Living Healthy Simplify

Forced to Simplify

I kept saying I wanted a simpler lifestyle. I kept saying I didn’t want so much stuff. I kept saying we’d get organized. A move out of the country put feet to those words real quick!

I was forced to simplify in a hurry when I got two months’ notice that we were moving to Germany!

As I purged closets, boxed up books, stored furniture and homeschool curriculum in my laundry room in piles and teetering stacks for our yard sale, I realized how much I have completely sold out to consumerism.

Stuff is an idol.

I found things I thought I had lost. Forgotten projects were discovered, never opened or begun. Into the pile they went – to sell, donate, or throw away. If I never got around to these projects in four years, I doubt I ever will. I exhausted myself in a purging frenzy. I was near tears if I was interrupted when I was in the zone. I was stressed. I was overwhelmed. Why did we accumulate so much stuff? What hole was I trying to fill with things?

Just like with other situations, God didn’t wave a magic wand and get me out of this. What took me four years (at least) to acquire took me at least that many weeks to purge (and the days seemed to fly by). I had to dig myself out. Literally.

As I looked at the stacks and boxes and bags filled with items I sorted and sifted through, I sighed in frustration. In a way, I’m relieved that we had to get rid of so much stuff. It made me metacognitive of our possessions and helped me value things more accurately. We knew we would move some time this summer, but I had procrastinated, thinking I could go through things a little at a time this spring. When my husband called to say our PCS date got moved up and changed – to Germany! I had to move quickly. I ran through the house listing what we could sell at a yard sale. I felt accomplished for a moment until I realized how big an undertaking a yard sale is. Depression set in.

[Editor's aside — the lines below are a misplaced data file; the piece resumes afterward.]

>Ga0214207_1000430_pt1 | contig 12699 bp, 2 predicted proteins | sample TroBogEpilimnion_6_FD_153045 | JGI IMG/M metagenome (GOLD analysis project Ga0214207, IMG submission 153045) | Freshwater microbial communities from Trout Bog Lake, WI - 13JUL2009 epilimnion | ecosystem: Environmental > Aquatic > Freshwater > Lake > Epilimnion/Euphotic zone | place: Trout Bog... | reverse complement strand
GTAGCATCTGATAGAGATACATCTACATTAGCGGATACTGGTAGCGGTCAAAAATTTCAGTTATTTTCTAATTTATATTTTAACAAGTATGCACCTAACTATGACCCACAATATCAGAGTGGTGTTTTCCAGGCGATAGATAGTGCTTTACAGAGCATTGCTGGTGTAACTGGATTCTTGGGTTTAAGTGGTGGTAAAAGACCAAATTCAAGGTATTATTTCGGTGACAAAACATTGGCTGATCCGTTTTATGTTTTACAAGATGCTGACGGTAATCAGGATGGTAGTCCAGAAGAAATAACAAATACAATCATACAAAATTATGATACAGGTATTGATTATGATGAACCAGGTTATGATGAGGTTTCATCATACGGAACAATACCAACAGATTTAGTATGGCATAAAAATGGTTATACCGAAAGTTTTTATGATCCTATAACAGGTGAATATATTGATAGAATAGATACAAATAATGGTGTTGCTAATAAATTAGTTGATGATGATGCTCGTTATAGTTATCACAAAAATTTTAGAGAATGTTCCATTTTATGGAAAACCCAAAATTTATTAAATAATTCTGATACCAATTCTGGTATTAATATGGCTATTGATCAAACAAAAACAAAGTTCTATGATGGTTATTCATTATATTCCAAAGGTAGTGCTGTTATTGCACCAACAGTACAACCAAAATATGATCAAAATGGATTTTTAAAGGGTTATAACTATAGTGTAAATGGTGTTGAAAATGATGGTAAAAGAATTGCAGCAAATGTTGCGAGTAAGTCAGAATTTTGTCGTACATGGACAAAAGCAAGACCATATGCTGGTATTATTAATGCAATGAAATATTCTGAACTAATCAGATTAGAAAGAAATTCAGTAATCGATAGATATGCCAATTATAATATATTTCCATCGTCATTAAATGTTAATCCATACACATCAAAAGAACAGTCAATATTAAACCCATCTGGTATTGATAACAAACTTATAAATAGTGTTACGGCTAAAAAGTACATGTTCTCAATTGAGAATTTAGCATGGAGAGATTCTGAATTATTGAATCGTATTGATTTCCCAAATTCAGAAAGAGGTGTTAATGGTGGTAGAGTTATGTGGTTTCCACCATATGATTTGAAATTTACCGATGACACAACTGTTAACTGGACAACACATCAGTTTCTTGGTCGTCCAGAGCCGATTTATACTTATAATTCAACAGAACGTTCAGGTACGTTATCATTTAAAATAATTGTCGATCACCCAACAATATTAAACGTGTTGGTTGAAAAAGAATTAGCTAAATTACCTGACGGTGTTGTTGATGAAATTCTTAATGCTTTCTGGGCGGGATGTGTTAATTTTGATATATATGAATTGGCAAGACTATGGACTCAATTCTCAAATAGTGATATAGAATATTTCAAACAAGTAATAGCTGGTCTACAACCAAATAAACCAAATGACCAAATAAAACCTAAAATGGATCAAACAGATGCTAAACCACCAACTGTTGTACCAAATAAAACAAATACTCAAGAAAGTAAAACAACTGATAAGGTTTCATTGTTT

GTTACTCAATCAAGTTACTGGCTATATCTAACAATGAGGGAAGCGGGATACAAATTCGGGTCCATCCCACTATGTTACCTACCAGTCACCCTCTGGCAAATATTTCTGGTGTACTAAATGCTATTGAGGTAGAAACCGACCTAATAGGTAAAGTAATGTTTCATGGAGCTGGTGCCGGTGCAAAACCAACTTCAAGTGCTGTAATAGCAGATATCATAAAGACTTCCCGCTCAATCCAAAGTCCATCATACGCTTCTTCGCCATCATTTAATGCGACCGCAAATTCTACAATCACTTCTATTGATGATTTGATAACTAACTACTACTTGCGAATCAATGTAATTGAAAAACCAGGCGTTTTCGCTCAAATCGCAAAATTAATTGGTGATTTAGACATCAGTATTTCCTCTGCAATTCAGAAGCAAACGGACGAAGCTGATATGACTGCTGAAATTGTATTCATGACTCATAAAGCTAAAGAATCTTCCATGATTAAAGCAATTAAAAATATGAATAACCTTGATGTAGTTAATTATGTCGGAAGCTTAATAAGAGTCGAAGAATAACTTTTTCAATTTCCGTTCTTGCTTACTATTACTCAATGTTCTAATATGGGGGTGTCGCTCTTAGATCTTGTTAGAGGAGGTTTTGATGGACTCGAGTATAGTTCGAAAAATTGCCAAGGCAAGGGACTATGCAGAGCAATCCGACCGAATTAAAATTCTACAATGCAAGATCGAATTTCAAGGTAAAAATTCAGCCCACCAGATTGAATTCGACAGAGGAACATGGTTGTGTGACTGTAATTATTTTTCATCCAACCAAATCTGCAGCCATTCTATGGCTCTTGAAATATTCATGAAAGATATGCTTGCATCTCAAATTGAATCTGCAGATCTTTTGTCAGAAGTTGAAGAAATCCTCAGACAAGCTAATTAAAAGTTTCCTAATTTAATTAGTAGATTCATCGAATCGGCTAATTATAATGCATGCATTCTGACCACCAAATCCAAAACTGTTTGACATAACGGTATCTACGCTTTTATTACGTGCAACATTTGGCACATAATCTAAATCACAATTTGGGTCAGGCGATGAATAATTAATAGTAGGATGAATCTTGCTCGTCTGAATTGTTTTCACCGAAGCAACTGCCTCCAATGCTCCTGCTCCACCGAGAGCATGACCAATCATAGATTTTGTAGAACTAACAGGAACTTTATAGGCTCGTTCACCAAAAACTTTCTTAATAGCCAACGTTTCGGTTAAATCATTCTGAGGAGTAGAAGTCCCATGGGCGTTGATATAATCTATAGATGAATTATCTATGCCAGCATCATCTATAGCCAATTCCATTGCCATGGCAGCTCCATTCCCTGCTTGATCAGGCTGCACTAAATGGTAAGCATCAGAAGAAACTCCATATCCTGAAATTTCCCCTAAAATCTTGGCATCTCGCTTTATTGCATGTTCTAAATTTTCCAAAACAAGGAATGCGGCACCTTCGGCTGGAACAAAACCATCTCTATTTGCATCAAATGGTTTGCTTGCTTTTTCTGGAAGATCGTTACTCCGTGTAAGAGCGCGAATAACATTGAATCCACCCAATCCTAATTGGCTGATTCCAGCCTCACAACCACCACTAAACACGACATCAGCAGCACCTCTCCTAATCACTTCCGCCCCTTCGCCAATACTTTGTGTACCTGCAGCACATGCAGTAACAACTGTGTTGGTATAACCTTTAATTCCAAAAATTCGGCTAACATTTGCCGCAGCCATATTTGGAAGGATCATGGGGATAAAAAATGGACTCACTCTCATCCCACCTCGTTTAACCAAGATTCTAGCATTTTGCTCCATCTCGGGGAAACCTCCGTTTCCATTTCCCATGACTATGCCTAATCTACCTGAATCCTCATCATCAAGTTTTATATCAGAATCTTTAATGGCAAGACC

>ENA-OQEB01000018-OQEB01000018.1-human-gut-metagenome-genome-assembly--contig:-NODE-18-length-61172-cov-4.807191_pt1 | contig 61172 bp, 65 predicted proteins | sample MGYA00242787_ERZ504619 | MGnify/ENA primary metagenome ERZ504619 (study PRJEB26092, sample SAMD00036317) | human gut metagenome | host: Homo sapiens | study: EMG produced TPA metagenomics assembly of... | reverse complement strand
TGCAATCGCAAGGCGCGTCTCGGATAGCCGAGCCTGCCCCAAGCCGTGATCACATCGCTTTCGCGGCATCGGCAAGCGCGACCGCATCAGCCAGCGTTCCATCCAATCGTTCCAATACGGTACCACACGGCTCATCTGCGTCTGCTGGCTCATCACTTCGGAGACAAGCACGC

I made lists for what we put in storage and for our two shipments (not that having an early and late shipment really mattered so much until we had an address). I realized that I had to organize stuff for the three different packing/moving situations. Books were still priority, and I dreaded even putting some in storage. The china cabinet? Storage – easy. Anything with a timer or clock that plugs in – storage (the timers won’t work even with adaptors in Europe). I was thrilled to purge toys and preschool items. My son is a big boy! Four years old and ready to move on.